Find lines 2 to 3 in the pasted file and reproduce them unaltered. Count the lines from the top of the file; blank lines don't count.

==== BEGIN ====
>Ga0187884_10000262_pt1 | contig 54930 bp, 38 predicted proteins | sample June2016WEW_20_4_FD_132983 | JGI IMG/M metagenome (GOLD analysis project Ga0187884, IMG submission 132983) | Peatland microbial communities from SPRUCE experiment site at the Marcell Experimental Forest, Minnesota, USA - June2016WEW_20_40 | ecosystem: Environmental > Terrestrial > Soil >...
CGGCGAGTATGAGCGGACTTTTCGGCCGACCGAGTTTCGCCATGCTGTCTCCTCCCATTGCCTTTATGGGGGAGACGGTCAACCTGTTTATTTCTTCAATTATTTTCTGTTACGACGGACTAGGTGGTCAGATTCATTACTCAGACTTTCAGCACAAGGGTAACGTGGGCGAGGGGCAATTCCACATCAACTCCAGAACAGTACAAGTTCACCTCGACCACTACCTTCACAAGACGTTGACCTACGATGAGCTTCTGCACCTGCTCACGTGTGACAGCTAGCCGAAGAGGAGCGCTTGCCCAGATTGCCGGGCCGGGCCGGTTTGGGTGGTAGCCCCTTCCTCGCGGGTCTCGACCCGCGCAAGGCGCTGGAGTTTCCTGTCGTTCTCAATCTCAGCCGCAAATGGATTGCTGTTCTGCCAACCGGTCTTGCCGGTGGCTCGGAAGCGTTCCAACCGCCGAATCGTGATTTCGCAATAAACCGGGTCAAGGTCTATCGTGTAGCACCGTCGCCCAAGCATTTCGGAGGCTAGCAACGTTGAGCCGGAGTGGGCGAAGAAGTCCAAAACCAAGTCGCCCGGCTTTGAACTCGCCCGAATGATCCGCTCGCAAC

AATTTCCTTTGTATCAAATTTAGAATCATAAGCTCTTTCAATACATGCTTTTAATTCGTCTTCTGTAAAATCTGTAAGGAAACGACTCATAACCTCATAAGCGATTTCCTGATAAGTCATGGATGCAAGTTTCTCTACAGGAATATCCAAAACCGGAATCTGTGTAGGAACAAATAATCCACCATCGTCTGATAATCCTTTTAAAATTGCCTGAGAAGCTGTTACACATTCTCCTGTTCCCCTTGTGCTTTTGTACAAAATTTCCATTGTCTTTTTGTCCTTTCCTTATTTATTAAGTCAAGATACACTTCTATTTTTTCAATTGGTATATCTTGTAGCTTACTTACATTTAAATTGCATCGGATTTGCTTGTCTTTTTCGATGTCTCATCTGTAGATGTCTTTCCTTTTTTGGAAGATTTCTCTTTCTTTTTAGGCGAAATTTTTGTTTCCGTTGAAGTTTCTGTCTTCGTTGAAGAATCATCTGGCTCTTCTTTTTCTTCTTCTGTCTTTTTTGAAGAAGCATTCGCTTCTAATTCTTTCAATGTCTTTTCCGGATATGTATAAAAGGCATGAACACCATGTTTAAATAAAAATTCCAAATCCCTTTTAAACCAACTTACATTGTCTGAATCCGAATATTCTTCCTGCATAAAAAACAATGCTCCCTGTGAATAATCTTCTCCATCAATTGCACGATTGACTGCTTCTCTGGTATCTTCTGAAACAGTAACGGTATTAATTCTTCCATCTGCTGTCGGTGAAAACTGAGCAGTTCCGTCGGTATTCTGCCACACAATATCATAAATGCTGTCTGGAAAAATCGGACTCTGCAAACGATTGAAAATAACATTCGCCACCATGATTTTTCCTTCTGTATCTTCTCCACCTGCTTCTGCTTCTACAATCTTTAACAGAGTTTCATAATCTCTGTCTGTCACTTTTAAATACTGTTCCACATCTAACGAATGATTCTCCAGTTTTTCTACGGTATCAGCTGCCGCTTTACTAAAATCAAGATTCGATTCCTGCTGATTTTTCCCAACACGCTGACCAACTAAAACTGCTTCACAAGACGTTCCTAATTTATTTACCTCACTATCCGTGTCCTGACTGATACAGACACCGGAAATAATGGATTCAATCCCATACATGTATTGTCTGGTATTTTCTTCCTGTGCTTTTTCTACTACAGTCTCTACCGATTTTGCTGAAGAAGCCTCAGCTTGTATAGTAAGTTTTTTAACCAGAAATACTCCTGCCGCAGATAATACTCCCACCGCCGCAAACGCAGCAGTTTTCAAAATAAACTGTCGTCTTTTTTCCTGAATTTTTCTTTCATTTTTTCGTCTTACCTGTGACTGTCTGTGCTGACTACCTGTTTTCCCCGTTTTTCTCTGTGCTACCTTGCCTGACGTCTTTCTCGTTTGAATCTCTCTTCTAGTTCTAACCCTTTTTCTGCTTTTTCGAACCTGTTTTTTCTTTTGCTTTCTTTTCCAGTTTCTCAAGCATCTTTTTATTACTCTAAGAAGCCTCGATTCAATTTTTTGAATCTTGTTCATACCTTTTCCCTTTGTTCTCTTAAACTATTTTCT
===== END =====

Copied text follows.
CGGCGAGTATGAGCGGACTTTTCGGCCGACCGAGTTTCGCCATGCTGTCTCCTCCCATTGCCTTTATGGGGGAGACGGTCAACCTGTTTATTTCTTCAATTATTTTCTGTTACGACGGACTAGGTGGTCAGATTCATTACTCAGACTTTCAGCACAAGGGTAACGTGGGCGAGGGGCAATTCCACATCAACTCCAGAACAGTACAAGTTCACCTCGACCACTACCTTCACAAGACGTTGACCTACGATGAGCTTCTGCACCTGCTCACGTGTGACAGCTAGCCGAAGAGGAGCGCTTGCCCAGATTGCCGGGCCGGGCCGGTTTGGGTGGTAGCCCCTTCCTCGCGGGTCTCGACCCGCGCAAGGCGCTGGAGTTTCCTGTCGTTCTCAATCTCAGCCGCAAATGGATTGCTGTTCTGCCAACCGGTCTTGCCGGTGGCTCGGAAGCGTTCCAACCGCCGAATCGTGATTTCGCAATAAACCGGGTCAAGGTCTATCGTGTAGCACCGTCGCCCAAGCATTTCGGAGGCTAGCAACGTTGAGCCGGAGTGGGCGAAGAAGTCCAAAACCAAGTCGCCCGGCTTTGAACTCGCCCGAATGATCCGCTCGCAAC

AATTTCCTTTGTATCAAATTTAGAATCATAAGCTCTTTCAATACATGCTTTTAATTCGTCTTCTGTAAAATCTGTAAGGAAACGACTCATAACCTCATAAGCGATTTCCTGATAAGTCATGGATGCAAGTTTCTCTACAGGAATATCCAAAACCGGAATCTGTGTAGGAACAAATAATCCACCATCGTCTGATAATCCTTTTAAAATTGCCTGAGAAGCTGTTACACATTCTCCTGTTCCCCTTGTGCTTTTGTACAAAATTTCCATTGTCTTTTTGTCCTTTCCTTATTTATTAAGTCAAGATACACTTCTATTTTTTCAATTGGTATATCTTGTAGCTTACTTACATTTAAATTGCATCGGATTTGCTTGTCTTTTTCGATGTCTCATCTGTAGATGTCTTTCCTTTTTTGGAAGATTTCTCTTTCTTTTTAGGCGAAATTTTTGTTTCCGTTGAAGTTTCTGTCTTCGTTGAAGAATCATCTGGCTCTTCTTTTTCTTCTTCTGTCTTTTTTGAAGAAGCATTCGCTTCTAATTCTTTCAATGTCTTTTCCGGATATGTATAAAAGGCATGAACACCATGTTTAAATAAAAATTCCAAATCCCTTTTAAACCAACTTACATTGTCTGAATCCGAATATTCTTCCTGCATAAAAAACAATGCTCCCTGTGAATAATCTTCTCCATCAATTGCACGATTGACTGCTTCTCTGGTATCTTCTGAAACAGTAACGGTATTAATTCTTCCATCTGCTGTCGGTGAAAACTGAGCAGTTCCGTCGGTATTCTGCCACACAATATCATAAATGCTGTCTGGAAAAATCGGACTCTGCAAACGATTGAAAATAACATTCGCCACCATGATTTTTCCTTCTGTATCTTCTCCACCTGCTTCTGCTTCTACAATCTTTAACAGAGTTTCATAATCTCTGTCTGTCACTTTTAAATACTGTTCCACATCTAACGAATGATTCTCCAGTTTTTCTACGGTATCAGCTGCCGCTTTACTAAAATCAAGATTCGATTCCTGCTGATTTTTCCCAACACGCTGACCAACTAAAACTGCTTCACAAGACGTTCCTAATTTATTTACCTCACTATCCGTGTCCTGACTGATACAGACACCGGAAATAATGGATTCAATCCCATACATGTATTGTCTGGTATTTTCTTCCTGTGCTTTTTCTACTACAGTCTCTACCGATTTTGCTGAAGAAGCCTCAGCTTGTATAGTAAGTTTTTTAACCAGAAATACTCCTGCCGCAGATAATACTCCCACCGCCGCAAACGCAGCAGTTTTCAAAATAAACTGTCGTCTTTTTTCCTGAATTTTTCTTTCATTTTTTCGTCTTACCTGTGACTGTCTGTGCTGACTACCTGTTTTCCCCGTTTTTCTCTGTGCTACCTTGCCTGACGTCTTTCTCGTTTGAATCTCTCTTCTAGTTCTAACCCTTTTTCTGCTTTTTCGAACCTGTTTTTTCTTTTGCTTTCTTTTCCAGTTTCTCAAGCATCTTTTTATTACTCTAAGAAGCCTCGATTCAATTTTTTGAATCTTGTTCATACCTTTTCCCTTTGTTCTCTTAAACTATTTTCT